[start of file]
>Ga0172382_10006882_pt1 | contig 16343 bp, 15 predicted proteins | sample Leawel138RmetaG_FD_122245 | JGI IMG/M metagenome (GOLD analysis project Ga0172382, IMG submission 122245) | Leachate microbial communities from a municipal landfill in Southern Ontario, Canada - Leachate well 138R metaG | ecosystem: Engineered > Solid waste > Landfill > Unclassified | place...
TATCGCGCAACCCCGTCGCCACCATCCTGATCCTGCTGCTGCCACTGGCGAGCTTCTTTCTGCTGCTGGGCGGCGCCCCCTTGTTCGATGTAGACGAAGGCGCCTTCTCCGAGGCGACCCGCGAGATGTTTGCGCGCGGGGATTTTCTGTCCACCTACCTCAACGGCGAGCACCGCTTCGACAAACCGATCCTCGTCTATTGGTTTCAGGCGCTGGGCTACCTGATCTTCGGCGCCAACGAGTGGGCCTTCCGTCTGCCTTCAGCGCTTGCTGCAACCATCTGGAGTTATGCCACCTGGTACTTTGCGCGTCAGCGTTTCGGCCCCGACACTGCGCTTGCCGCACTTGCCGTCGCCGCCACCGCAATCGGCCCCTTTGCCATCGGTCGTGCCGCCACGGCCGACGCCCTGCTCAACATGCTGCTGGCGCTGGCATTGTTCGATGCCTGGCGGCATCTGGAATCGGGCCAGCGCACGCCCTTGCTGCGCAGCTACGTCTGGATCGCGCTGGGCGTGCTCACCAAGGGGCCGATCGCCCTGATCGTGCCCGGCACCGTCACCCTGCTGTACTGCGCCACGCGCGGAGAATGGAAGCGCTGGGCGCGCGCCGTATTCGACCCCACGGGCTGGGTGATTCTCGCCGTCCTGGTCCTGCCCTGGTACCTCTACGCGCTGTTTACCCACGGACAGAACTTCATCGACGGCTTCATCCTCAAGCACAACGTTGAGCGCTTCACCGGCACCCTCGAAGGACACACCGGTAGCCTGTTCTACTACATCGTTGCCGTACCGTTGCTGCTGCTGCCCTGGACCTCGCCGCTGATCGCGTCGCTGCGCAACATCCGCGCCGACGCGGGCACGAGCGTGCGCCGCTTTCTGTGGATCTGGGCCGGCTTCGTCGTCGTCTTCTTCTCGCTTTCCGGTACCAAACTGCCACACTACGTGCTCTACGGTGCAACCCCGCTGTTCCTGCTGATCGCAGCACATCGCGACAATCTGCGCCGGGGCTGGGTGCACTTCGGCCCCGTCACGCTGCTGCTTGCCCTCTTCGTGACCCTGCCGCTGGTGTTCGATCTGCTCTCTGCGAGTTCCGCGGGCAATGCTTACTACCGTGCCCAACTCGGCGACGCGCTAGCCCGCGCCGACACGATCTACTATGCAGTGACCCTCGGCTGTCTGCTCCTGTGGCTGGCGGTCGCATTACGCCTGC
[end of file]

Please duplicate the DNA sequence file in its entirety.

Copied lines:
>Ga0172382_10006882_pt1 | contig 16343 bp, 15 predicted proteins | sample Leawel138RmetaG_FD_122245 | JGI IMG/M metagenome (GOLD analysis project Ga0172382, IMG submission 122245) | Leachate microbial communities from a municipal landfill in Southern Ontario, Canada - Leachate well 138R metaG | ecosystem: Engineered > Solid waste > Landfill > Unclassified | place...
TATCGCGCAACCCCGTCGCCACCATCCTGATCCTGCTGCTGCCACTGGCGAGCTTCTTTCTGCTGCTGGGCGGCGCCCCCTTGTTCGATGTAGACGAAGGCGCCTTCTCCGAGGCGACCCGCGAGATGTTTGCGCGCGGGGATTTTCTGTCCACCTACCTCAACGGCGAGCACCGCTTCGACAAACCGATCCTCGTCTATTGGTTTCAGGCGCTGGGCTACCTGATCTTCGGCGCCAACGAGTGGGCCTTCCGTCTGCCTTCAGCGCTTGCTGCAACCATCTGGAGTTATGCCACCTGGTACTTTGCGCGTCAGCGTTTCGGCCCCGACACTGCGCTTGCCGCACTTGCCGTCGCCGCCACCGCAATCGGCCCCTTTGCCATCGGTCGTGCCGCCACGGCCGACGCCCTGCTCAACATGCTGCTGGCGCTGGCATTGTTCGATGCCTGGCGGCATCTGGAATCGGGCCAGCGCACGCCCTTGCTGCGCAGCTACGTCTGGATCGCGCTGGGCGTGCTCACCAAGGGGCCGATCGCCCTGATCGTGCCCGGCACCGTCACCCTGCTGTACTGCGCCACGCGCGGAGAATGGAAGCGCTGGGCGCGCGCCGTATTCGACCCCACGGGCTGGGTGATTCTCGCCGTCCTGGTCCTGCCCTGGTACCTCTACGCGCTGTTTACCCACGGACAGAACTTCATCGACGGCTTCATCCTCAAGCACAACGTTGAGCGCTTCACCGGCACCCTCGAAGGACACACCGGTAGCCTGTTCTACTACATCGTTGCCGTACCGTTGCTGCTGCTGCCCTGGACCTCGCCGCTGATCGCGTCGCTGCGCAACATCCGCGCCGACGCGGGCACGAGCGTGCGCCGCTTTCTGTGGATCTGGGCCGGCTTCGTCGTCGTCTTCTTCTCGCTTTCCGGTACCAAACTGCCACACTACGTGCTCTACGGTGCAACCCCGCTGTTCCTGCTGATCGCAGCACATCGCGACAATCTGCGCCGGGGCTGGGTGCACTTCGGCCCCGTCACGCTGCTGCTTGCCCTCTTCGTGACCCTGCCGCTGGTGTTCGATCTGCTCTCTGCGAGTTCCGCGGGCAATGCTTACTACCGTGCCCAACTCGGCGACGCGCTAGCCCGCGCCGACACGATCTACTATGCAGTGACCCTCGGCTGTCTGCTCCTGTGGCTGGCGGTCGCATTACGCCTGC